Build me a database please...

All things change, and as data geeks we need to conform to these changes if we'd like to continue to be successful. In the news this morning we find that the US House of Representatives is directing the US Treasury Department to "build a database" of bank bailout information. To quote the leading congressional representative pushing the bill (representative Carolyn Maloney from New York): "In the simplest terms, my bill allows the question to be answered: where has the money gone?"

From a data practitioner's perspective, what I see here is the fact that the government's got case of the "Gimmies" (stands for Give-Me's). This particular strain of the "Gimmies" is known as the "build me a database" strain. I've seen many other strains of the "Gimmies" throughout my career such as (but not limited to):


  • I need my data fixed / cleaned up please
  • I need some reports please (I can't wait to tell you this story one of these days)
  • I need to do a merger/acquisition in 40 days please
  • I've got some data, build me a database please
    ...the list could go on and on...


    As you can see, for a moment I thought I had seen this particular strain of the "Gimmies" before. Upon further diagnosis I've found that this particular instance seems to be different though. In this case the patient seems to have already been diagnosed as right off the bat your hearing about symptoms which usually take some time to cull out with a case of the "Gimmies".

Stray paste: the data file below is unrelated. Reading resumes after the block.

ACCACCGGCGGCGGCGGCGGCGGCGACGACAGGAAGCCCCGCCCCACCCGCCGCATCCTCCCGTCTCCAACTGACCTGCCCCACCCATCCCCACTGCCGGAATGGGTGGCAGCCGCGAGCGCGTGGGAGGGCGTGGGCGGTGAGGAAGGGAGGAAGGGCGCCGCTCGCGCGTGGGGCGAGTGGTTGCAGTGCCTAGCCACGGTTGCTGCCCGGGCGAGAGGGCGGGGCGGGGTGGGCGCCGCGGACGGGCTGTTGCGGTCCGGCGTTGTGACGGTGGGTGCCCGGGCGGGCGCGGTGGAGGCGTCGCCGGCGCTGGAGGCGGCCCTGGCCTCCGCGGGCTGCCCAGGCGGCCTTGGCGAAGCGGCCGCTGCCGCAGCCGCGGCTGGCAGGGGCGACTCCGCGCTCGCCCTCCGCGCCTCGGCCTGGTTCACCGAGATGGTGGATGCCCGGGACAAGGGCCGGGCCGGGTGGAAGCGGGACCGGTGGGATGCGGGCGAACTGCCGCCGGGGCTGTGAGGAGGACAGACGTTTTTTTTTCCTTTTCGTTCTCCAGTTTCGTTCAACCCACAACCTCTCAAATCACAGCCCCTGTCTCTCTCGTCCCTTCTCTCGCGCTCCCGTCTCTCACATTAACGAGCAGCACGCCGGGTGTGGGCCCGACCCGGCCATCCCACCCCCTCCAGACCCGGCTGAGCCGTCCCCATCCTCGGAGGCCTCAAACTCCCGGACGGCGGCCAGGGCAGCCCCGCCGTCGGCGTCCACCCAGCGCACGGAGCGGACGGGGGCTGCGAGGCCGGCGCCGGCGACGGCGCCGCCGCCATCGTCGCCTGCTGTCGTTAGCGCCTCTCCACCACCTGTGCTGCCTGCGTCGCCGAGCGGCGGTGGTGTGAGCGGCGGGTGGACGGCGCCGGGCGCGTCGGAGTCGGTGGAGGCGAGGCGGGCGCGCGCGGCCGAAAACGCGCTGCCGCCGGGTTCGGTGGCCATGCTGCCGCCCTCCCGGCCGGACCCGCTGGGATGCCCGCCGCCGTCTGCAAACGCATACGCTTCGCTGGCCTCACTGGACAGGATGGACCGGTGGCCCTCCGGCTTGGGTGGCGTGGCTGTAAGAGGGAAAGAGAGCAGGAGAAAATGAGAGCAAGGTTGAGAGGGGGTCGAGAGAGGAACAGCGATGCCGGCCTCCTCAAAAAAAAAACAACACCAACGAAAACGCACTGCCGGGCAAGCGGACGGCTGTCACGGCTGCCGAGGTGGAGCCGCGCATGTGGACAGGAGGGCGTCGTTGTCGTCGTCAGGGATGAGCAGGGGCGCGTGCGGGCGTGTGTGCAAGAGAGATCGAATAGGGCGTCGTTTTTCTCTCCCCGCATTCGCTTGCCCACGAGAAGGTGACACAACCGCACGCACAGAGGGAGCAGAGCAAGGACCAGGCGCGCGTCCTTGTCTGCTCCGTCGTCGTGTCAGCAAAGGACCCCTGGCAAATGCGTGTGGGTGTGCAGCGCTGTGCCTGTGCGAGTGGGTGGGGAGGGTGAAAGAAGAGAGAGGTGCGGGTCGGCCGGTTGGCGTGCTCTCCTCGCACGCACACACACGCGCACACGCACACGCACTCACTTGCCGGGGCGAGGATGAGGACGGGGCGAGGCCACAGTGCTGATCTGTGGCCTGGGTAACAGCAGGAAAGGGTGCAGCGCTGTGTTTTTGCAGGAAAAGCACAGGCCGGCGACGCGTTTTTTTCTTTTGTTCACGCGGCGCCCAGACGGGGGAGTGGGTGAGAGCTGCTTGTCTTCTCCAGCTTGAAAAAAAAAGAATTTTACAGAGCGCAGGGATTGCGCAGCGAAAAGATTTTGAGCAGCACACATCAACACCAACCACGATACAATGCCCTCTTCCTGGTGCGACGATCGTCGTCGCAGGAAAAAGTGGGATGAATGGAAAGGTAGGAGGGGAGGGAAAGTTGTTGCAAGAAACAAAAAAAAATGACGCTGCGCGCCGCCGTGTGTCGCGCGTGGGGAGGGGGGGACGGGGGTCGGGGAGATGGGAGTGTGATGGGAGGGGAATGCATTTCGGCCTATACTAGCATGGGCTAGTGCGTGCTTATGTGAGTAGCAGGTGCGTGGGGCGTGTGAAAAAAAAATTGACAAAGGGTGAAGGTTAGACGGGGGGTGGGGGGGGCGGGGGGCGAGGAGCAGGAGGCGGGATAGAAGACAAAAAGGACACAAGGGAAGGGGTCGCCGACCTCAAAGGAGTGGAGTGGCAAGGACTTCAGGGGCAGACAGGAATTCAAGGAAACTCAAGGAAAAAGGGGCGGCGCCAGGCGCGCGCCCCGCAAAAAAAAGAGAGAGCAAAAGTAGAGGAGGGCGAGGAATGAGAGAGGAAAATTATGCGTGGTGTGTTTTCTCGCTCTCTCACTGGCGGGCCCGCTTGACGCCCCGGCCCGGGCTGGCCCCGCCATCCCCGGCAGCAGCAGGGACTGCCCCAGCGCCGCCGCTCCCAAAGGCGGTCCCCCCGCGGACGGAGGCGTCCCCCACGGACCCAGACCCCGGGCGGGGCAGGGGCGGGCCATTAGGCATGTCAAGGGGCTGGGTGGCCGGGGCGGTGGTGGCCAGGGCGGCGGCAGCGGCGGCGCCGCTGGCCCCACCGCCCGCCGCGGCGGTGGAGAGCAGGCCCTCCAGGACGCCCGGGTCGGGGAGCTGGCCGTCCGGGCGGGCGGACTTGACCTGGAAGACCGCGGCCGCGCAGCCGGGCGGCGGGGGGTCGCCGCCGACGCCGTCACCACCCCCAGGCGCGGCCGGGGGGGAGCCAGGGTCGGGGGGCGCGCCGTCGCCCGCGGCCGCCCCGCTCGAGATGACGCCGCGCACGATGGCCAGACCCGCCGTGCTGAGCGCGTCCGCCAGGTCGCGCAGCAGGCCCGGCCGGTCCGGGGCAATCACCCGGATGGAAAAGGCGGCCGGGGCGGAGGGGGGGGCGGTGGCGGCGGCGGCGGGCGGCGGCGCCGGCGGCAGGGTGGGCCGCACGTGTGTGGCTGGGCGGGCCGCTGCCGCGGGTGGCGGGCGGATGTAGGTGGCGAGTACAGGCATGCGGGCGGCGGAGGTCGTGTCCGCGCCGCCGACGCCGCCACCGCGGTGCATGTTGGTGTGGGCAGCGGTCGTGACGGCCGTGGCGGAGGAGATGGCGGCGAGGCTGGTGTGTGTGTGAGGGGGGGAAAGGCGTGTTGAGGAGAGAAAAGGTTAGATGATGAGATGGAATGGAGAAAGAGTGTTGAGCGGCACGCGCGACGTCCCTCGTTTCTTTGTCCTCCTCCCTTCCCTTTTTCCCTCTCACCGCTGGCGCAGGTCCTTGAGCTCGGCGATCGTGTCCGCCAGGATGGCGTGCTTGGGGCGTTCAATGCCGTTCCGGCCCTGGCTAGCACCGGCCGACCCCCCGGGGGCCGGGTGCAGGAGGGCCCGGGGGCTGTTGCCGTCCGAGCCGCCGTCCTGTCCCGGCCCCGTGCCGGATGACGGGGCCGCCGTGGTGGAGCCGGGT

Symptoms (aka requirements?) like:
    - Web-accessible
    - The database would integrate information from both public and private sources.
    - including regulatory filings
    - internal models
    - financial models
    - analytics associated with the financial assistance received under the TARP

    Staying clear of the political comments, what I find most interesting is the nomenclature. They are asking for what they are calling a "database" and what us data geeks would most likely call an entire data warehouse / Business Intelligence (BI) solution . So "what's changed?" you might ask. In the past I've have folks come to me with a case of the "Gimmies", strain "build me a database". What I've not seen is a case of the "Gimmies", strain "build me a data warehouse / BI solution" disguised as the strain "build me a database".

    Mental note here is that next time someone with the "Gimmies" comes to me for diagnosis I need to make sure I don't under-diagnose their particular strain and remedy their issue with a too-small scale solution.

    I'm looking forward to hearing more about this project as time progresses. I hope the team learns from the some of the pain the team at recovery.gov have felt. I'd love to know how the team plans to ensure Data Quality is being addressed from the beginning - as all too often it is an afterthought in large projects such as this.

    Until next time...Rich
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